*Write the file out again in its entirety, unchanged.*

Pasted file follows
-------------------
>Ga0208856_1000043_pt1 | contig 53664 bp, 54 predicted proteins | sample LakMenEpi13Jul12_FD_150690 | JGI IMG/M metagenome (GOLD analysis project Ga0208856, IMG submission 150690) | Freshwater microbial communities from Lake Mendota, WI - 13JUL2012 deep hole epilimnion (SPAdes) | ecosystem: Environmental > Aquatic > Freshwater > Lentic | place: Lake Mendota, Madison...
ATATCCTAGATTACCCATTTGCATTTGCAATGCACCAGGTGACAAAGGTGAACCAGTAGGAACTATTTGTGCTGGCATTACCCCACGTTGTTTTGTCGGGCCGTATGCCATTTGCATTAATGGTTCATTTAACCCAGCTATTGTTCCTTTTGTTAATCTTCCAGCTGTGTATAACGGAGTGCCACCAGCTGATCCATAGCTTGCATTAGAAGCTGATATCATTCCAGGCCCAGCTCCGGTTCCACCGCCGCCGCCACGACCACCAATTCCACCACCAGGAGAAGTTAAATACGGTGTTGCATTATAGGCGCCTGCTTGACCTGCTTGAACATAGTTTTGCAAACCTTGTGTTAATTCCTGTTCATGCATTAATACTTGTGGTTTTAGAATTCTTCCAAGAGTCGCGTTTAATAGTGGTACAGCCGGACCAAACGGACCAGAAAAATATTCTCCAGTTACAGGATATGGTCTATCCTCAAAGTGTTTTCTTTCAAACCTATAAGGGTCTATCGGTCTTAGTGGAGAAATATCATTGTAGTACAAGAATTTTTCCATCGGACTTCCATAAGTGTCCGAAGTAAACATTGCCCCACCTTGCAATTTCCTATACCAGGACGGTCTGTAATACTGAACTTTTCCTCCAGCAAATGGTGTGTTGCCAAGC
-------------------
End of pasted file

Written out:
>Ga0208856_1000043_pt1 | contig 53664 bp, 54 predicted proteins | sample LakMenEpi13Jul12_FD_150690 | JGI IMG/M metagenome (GOLD analysis project Ga0208856, IMG submission 150690) | Freshwater microbial communities from Lake Mendota, WI - 13JUL2012 deep hole epilimnion (SPAdes) | ecosystem: Environmental > Aquatic > Freshwater > Lentic | place: Lake Mendota, Madison...
ATATCCTAGATTACCCATTTGCATTTGCAATGCACCAGGTGACAAAGGTGAACCAGTAGGAACTATTTGTGCTGGCATTACCCCACGTTGTTTTGTCGGGCCGTATGCCATTTGCATTAATGGTTCATTTAACCCAGCTATTGTTCCTTTTGTTAATCTTCCAGCTGTGTATAACGGAGTGCCACCAGCTGATCCATAGCTTGCATTAGAAGCTGATATCATTCCAGGCCCAGCTCCGGTTCCACCGCCGCCGCCACGACCACCAATTCCACCACCAGGAGAAGTTAAATACGGTGTTGCATTATAGGCGCCTGCTTGACCTGCTTGAACATAGTTTTGCAAACCTTGTGTTAATTCCTGTTCATGCATTAATACTTGTGGTTTTAGAATTCTTCCAAGAGTCGCGTTTAATAGTGGTACAGCCGGACCAAACGGACCAGAAAAATATTCTCCAGTTACAGGATATGGTCTATCCTCAAAGTGTTTTCTTTCAAACCTATAAGGGTCTATCGGTCTTAGTGGAGAAATATCATTGTAGTACAAGAATTTTTCCATCGGACTTCCATAAGTGTCCGAAGTAAACATTGCCCCACCTTGCAATTTCCTATACCAGGACGGTCTGTAATACTGAACTTTTCCTCCAGCAAATGGTGTGTTGCCAAGC